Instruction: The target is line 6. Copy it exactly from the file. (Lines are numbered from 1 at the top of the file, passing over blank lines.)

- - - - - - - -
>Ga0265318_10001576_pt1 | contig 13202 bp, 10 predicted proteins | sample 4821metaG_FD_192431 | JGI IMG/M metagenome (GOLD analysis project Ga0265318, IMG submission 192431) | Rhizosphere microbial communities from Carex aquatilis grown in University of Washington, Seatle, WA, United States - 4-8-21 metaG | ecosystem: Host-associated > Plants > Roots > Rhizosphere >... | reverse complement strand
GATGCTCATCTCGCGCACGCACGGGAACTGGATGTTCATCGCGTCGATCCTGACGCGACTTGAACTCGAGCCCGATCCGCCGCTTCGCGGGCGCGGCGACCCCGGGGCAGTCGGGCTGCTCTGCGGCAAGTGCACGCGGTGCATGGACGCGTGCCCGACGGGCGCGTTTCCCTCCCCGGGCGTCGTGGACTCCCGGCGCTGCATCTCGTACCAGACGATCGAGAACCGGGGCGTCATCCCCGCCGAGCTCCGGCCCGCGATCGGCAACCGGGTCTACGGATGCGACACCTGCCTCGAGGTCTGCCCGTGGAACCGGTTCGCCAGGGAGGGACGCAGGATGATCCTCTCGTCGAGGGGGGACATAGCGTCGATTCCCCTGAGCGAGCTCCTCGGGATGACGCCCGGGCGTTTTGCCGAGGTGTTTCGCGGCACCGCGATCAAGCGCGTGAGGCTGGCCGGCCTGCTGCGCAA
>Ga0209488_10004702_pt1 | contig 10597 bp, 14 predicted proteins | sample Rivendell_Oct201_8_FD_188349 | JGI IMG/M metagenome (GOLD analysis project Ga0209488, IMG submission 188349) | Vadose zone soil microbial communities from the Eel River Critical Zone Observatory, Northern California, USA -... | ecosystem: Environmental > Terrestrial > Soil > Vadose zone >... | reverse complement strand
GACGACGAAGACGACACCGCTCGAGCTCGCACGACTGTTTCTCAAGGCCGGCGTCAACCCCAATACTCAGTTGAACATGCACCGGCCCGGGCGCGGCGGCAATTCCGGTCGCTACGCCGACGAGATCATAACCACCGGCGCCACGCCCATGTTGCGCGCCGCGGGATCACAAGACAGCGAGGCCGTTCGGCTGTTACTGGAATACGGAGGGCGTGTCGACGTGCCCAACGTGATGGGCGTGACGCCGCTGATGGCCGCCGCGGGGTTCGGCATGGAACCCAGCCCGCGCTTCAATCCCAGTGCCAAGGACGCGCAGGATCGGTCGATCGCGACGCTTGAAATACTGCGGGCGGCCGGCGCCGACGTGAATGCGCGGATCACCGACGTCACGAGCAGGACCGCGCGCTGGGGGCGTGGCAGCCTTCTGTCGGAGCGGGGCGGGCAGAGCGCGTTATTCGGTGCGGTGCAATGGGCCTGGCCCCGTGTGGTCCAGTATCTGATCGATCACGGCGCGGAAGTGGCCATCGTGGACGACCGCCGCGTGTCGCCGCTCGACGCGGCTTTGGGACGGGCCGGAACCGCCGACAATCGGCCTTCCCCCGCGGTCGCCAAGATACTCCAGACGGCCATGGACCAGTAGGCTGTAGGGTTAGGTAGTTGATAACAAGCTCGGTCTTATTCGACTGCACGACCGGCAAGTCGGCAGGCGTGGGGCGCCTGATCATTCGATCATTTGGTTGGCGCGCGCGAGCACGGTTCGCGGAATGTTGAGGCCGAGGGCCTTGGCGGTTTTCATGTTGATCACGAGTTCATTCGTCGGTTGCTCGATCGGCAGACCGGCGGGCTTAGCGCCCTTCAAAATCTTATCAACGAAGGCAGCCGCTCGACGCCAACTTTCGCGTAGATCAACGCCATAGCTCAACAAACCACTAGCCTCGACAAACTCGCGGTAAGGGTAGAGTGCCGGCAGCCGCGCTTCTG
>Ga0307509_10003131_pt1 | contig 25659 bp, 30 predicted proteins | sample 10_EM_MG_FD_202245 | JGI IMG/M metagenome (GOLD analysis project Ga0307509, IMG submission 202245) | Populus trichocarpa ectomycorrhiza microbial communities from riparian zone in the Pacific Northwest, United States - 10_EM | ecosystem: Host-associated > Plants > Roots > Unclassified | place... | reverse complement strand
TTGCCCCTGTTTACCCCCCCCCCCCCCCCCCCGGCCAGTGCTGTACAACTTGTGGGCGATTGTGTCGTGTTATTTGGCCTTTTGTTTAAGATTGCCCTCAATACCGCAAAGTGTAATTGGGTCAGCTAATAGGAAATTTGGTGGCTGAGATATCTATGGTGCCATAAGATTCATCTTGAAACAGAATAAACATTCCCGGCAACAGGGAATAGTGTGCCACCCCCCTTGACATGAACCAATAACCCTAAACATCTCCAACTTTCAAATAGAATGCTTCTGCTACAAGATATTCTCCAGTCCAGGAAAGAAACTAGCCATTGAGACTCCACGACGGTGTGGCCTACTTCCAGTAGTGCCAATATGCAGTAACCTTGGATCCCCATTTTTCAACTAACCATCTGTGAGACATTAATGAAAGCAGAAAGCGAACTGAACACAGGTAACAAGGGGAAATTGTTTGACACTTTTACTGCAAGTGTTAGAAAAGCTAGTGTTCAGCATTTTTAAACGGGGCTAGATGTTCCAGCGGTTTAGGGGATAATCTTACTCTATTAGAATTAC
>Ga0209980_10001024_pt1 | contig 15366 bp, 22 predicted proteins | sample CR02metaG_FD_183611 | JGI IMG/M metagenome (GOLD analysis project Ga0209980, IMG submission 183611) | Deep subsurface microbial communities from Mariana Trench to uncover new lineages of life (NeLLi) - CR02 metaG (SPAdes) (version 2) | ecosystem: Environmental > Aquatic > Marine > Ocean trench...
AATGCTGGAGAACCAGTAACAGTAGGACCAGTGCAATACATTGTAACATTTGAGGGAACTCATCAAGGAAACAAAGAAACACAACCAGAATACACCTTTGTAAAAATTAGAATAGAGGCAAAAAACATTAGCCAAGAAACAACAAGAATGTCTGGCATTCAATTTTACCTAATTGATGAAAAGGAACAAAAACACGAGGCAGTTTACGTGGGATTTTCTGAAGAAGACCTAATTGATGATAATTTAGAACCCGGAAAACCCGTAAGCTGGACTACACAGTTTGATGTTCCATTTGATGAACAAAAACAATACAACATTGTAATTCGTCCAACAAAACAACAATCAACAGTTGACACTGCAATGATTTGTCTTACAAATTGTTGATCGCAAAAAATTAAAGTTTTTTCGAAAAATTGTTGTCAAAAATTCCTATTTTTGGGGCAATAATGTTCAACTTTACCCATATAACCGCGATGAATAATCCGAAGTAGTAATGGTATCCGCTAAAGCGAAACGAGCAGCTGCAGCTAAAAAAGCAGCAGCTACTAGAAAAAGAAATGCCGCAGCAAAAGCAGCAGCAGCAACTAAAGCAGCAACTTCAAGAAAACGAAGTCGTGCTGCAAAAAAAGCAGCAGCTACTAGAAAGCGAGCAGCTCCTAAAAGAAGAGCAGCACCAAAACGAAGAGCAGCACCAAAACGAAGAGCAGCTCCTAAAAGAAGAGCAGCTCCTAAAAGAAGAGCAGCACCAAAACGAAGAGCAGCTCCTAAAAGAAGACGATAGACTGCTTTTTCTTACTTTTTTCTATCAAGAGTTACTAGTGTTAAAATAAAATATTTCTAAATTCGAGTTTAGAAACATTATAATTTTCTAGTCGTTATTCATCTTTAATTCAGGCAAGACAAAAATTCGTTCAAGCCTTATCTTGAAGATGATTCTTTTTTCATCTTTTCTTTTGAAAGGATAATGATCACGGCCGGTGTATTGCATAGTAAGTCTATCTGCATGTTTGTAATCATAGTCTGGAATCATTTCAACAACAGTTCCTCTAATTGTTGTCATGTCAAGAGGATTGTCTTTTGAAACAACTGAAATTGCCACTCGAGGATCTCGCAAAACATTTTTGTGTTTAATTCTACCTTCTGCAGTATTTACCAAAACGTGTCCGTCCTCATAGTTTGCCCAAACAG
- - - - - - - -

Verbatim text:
TTGCCCCTGTTTACCCCCCCCCCCCCCCCCCCGGCCAGTGCTGTACAACTTGTGGGCGATTGTGTCGTGTTATTTGGCCTTTTGTTTAAGATTGCCCTCAATACCGCAAAGTGTAATTGGGTCAGCTAATAGGAAATTTGGTGGCTGAGATATCTATGGTGCCATAAGATTCATCTTGAAACAGAATAAACATTCCCGGCAACAGGGAATAGTGTGCCACCCCCCTTGACATGAACCAATAACCCTAAACATCTCCAACTTTCAAATAGAATGCTTCTGCTACAAGATATTCTCCAGTCCAGGAAAGAAACTAGCCATTGAGACTCCACGACGGTGTGGCCTACTTCCAGTAGTGCCAATATGCAGTAACCTTGGATCCCCATTTTTCAACTAACCATCTGTGAGACATTAATGAAAGCAGAAAGCGAACTGAACACAGGTAACAAGGGGAAATTGTTTGACACTTTTACTGCAAGTGTTAGAAAAGCTAGTGTTCAGCATTTTTAAACGGGGCTAGATGTTCCAGCGGTTTAGGGGATAATCTTACTCTATTAGAATTAC